Mother Shipton said many things to the Abbot of Beverley about what might happen, and it is unlikely that this old man was reassured by her words. It is said that the manuscripts recording them were preserved "in a noble family" but no one knows which one; it is probable, however, that the Abbot was accompanied by a scribe who wrote down Mother Shipton's prophecies at the time.

She began to speak in images which he no doubt recognised as referring to the current controversy over Henry VIII's desire to have his first marriage to Catherine of Aragon annulled, so that he might marry Anne Boleyn. Anne Boleyn is the "Bull" of the prophecy, partly because of her name - then "Bulloigne" - and the black bull's head in her family crest. Henry, in whose coat of arms as Earl of Richmond appeared a cow, takes the female part - which is the kind of rude conceit enjoyed in the l6th century. The "lower shrubs" are the smaller monasteries, while the "great Trees" are those which were much larger and more prosperous.

"When the Cow doth ride the Bull,
Then, Priest, beware thy Skull;
And when the lower shrubs do fall,
The great Trees quickly follow shall.
The Mitred Peacocks lofty Pride
Shall to his Master be a guide,
And one great Court to pass shall bring
What was never done by any king.
The Poor shall grieve, to see that day,
And who did feast, must fast and pray.
Fate so decreed their overthrow
Riches brought Pride, and Pride brought woe."

So Mother Shipton prophesied the Dissolution of the Monasteries, begun by the Mitred Peacock Cardinal Wolsey, and carried through by the King and his Parliament over the next 20 years. The poor did indeed grieve. They lost their monastic schools, homes for the sick and destitute, the charities and alms so long given by and through the monastic foundations. As the wealth and land held by the monasteries were disposed of, they began to be resold to the emerging middle classes and existing noble families. There is nothing new about City speculators. They were at it in the middle of the l6th century, handling the resale and investment of land, property, grants and leases. The whole basis of land ownership that underpins modern Britain goes back to that change from religious to secular ownership of land, and its distribution among those who were best at grabbing a share.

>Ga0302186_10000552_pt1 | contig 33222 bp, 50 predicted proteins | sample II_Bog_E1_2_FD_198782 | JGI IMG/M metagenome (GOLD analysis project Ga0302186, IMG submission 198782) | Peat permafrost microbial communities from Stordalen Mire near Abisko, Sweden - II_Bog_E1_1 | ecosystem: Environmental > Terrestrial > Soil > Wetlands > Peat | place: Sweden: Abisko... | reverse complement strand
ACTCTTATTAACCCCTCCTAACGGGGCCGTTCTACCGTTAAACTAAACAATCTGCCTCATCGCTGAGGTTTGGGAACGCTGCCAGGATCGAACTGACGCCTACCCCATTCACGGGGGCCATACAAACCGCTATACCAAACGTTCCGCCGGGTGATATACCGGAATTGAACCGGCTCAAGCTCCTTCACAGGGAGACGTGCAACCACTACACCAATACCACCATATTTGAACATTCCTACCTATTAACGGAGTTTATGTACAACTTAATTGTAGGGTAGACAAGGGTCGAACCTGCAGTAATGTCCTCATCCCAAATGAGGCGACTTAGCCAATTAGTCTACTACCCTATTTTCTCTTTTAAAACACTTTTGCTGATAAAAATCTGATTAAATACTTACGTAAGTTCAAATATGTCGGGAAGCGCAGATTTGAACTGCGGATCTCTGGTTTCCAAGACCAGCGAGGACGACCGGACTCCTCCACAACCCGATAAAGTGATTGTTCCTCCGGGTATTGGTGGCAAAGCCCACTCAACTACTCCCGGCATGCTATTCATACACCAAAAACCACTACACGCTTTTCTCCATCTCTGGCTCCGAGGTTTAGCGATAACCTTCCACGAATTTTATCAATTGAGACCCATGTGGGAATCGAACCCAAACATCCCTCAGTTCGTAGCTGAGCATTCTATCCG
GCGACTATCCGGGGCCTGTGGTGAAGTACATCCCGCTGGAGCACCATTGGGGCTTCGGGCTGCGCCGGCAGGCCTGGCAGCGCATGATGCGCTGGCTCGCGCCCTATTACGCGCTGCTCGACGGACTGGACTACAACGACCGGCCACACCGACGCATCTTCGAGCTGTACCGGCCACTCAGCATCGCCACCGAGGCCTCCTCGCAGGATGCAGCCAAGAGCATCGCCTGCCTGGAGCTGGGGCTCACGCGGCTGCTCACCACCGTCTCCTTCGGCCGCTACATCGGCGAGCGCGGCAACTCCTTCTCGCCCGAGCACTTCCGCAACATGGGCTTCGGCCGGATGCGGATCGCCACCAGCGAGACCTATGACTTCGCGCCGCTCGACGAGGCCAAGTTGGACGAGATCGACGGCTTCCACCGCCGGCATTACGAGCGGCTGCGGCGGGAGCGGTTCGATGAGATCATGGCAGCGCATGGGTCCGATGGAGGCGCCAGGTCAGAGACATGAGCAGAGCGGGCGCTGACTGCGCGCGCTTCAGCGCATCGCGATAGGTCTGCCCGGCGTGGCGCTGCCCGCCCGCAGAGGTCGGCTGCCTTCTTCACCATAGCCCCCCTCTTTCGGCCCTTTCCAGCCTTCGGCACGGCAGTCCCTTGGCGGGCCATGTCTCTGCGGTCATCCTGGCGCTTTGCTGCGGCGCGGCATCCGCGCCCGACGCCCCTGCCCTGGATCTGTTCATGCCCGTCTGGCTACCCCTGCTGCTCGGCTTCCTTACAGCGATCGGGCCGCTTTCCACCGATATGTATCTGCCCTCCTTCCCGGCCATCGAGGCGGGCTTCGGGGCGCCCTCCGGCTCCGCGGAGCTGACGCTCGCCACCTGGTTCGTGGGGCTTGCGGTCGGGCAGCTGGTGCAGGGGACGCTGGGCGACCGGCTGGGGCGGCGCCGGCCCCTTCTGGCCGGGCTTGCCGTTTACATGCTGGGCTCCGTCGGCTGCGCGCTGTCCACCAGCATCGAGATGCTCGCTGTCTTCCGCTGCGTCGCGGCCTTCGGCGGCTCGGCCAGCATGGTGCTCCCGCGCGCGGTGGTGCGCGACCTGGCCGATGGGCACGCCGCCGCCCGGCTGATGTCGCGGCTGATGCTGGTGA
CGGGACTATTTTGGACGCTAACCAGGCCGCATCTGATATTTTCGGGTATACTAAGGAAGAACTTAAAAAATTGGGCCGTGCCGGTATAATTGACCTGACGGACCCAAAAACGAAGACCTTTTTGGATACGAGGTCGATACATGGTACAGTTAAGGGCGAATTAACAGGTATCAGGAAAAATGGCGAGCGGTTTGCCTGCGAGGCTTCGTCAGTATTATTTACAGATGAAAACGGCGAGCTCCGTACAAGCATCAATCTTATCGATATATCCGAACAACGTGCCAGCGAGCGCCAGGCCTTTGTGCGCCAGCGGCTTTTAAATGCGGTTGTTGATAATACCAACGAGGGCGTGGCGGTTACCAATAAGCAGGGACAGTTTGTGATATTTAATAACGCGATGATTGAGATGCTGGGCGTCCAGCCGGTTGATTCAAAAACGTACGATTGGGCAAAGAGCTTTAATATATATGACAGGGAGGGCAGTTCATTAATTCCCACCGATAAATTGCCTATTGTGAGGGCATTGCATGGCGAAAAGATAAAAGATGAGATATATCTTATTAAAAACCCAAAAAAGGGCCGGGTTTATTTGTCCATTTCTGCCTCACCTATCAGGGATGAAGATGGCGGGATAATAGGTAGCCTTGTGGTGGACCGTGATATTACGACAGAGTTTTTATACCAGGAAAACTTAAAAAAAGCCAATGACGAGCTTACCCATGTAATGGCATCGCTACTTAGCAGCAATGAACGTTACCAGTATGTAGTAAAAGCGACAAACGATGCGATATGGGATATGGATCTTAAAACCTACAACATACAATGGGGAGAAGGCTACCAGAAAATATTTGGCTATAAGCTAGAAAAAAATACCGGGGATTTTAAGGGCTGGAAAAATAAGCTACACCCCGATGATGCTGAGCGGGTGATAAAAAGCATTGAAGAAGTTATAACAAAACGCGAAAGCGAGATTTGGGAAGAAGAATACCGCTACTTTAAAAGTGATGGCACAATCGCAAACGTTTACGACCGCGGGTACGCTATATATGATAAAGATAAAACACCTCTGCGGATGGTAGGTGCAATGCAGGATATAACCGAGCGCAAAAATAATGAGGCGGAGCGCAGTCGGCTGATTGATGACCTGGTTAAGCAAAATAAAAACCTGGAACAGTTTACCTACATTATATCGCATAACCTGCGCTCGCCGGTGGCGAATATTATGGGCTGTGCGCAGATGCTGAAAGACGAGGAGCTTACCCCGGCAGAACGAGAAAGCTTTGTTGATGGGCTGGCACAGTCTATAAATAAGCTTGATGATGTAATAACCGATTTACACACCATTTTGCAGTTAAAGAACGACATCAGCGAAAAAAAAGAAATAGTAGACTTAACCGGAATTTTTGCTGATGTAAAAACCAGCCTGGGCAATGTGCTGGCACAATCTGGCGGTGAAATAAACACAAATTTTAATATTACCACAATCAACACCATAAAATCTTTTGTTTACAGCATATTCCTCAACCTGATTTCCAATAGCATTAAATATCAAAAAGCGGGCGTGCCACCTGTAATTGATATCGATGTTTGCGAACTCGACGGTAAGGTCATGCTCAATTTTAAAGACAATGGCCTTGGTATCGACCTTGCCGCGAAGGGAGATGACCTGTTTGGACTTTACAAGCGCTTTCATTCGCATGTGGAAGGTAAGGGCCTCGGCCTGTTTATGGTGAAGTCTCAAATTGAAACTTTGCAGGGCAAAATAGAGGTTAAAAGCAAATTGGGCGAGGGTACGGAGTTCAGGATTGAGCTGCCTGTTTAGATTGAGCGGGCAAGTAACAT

But Mother Shipton had not finished with Cardinal Thomas Wolsey. It cannot have been long after the Abbot's first visit to her that she found someone else at her door. This time it was someone called Mr Beasley. She seems to have known him, but not his three companions and they did not give their real names. But she knew exactly who they were.

Cardinal Wolsey had evidently heard about Mother Shipton's prophecies of his downfall. The latest was that he would never see the city of York - despite being its Archbishop. It must have made him uneasy. They were troubling times for Wolsey, in any case: he had not managed to pacify Henry over the matter of his marriage to Anne Boleyn, which the Pope refused to sanction. He was having a few sleepless nights. No doubt after one such dark night he despatched three lords to see Mother Shipton - and, with luck, to silence her. So the Duke of Suffolk, Charles Brandon, together with Lord D'Arcy from Yorkshire and the Earl of Northumberland, Lord Percy, approached the mysterious Mr Beasley in York and asked him to take them to Mother Shipton's house.